Fahmy and Mohamed are out on bail and are being retried by the same vaunted ‘independent’ judiciary that put them in jail in the first place and that sentenced blogger Alaa abd-el Fattah to five years in jail (6). Since his release on bail, Fahmy has avoided any criticism towards Egypt’s government, and wondered why Canada couldn’t get him home the way Australia had done for Greste (7). Egypt’s authorities have not shown Fahmy the same consideration.

As for Canada’s government, it is primarily interested in doing a certain kind of business with Egypt. Export Development Canada is a government institution dedicated to financially supporting Canadian companies to do business overseas. It’s Egypt country page says that the EDC has assisted 65 Canadian companies, insured 89 international buyers, and done $141 million CAD of business. The disclosure page shows the companies assisted this year: the African Ex-Im Bank, Royal Bank of Canada, and Transglobe Petroleum International, Inc. (8, 9).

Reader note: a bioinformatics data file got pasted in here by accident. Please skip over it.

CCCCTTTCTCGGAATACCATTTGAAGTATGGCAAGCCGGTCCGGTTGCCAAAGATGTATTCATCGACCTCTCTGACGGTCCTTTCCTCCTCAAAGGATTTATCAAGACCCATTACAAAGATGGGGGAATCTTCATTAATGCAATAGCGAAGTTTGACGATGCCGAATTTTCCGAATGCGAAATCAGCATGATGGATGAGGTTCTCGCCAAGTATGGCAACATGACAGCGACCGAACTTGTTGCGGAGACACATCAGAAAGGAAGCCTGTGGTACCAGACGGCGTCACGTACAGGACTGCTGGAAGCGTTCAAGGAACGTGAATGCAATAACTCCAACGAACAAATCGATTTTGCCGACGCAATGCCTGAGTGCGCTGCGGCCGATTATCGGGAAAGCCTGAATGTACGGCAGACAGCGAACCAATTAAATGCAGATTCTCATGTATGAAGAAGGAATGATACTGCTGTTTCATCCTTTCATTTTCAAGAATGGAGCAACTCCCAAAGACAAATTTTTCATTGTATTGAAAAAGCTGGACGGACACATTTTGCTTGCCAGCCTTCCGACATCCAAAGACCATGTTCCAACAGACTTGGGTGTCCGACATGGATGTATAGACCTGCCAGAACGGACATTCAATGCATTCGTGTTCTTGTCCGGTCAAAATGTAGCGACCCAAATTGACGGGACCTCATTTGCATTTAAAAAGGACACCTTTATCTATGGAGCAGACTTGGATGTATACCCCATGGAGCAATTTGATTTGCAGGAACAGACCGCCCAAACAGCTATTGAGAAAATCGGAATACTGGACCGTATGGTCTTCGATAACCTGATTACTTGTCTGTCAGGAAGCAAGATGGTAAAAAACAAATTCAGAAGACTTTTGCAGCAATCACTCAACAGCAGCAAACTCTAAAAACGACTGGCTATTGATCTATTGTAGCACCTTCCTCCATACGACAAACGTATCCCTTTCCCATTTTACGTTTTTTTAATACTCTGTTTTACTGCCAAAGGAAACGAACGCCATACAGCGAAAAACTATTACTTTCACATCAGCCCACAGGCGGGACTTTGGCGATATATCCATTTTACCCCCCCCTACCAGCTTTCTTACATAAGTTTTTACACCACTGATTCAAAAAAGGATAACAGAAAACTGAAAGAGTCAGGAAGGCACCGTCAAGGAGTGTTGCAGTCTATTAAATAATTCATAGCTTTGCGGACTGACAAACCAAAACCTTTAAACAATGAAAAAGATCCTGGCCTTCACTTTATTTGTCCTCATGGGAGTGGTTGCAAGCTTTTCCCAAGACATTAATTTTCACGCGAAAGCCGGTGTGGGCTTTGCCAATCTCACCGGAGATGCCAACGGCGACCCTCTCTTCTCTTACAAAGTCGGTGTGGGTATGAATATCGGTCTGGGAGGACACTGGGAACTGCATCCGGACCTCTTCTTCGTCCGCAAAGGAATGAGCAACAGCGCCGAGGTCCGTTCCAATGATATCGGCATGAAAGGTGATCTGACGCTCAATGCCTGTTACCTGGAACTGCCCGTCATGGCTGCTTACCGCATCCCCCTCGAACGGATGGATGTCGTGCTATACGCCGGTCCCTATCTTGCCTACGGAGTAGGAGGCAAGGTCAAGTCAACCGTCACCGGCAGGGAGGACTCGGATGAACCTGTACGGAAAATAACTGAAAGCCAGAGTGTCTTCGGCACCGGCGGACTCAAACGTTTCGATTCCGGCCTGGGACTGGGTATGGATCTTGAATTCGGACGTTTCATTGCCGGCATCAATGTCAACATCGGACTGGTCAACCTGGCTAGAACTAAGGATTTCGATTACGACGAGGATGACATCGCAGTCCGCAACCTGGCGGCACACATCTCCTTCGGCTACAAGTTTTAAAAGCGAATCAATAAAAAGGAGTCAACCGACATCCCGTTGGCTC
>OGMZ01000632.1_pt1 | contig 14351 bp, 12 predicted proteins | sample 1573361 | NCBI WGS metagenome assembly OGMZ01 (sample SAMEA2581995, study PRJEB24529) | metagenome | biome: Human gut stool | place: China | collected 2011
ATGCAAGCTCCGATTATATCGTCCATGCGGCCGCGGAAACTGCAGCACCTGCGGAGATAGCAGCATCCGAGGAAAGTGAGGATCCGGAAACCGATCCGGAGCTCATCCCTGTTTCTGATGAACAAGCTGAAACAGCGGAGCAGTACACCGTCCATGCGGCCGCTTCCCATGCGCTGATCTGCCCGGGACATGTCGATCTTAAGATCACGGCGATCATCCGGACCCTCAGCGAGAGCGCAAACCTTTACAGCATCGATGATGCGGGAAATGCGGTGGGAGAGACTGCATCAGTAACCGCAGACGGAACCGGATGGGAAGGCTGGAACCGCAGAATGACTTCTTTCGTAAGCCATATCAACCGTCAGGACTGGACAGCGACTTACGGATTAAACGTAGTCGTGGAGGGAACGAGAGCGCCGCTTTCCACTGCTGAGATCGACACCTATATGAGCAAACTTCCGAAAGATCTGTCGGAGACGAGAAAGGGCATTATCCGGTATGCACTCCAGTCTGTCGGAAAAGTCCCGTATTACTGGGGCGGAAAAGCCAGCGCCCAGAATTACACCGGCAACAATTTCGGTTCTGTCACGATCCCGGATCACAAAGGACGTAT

In other words, the same Canadian authorities that have found themselves unable to facilitate the release of a Canadian journalist arrested for doing his job, have found themselves able to facilitate a few tens of millions of dollars of business – all the while claiming implicitly that they have insufficient leverage to influence the situation in Egypt. Just enough leverage influence to profit from it, presumably.

Scott Long of paper-bird.net is a blogger who has chronicled Egypt’s descent into totalitarianism. He tells a story of how he was approached at a cafe and asked about his interest in human rights. He gave the man his contact information, but afterwards, he writes, he “cringed inside”, because he wondered whether he had just helped someone or endangered his own security (9):

Other people, foreign passport-holders among them, have been arrested for “political” conversations in public places. You don’t know if the person who approaches you is victim or violator, survivor of torture or State Security agent; or both.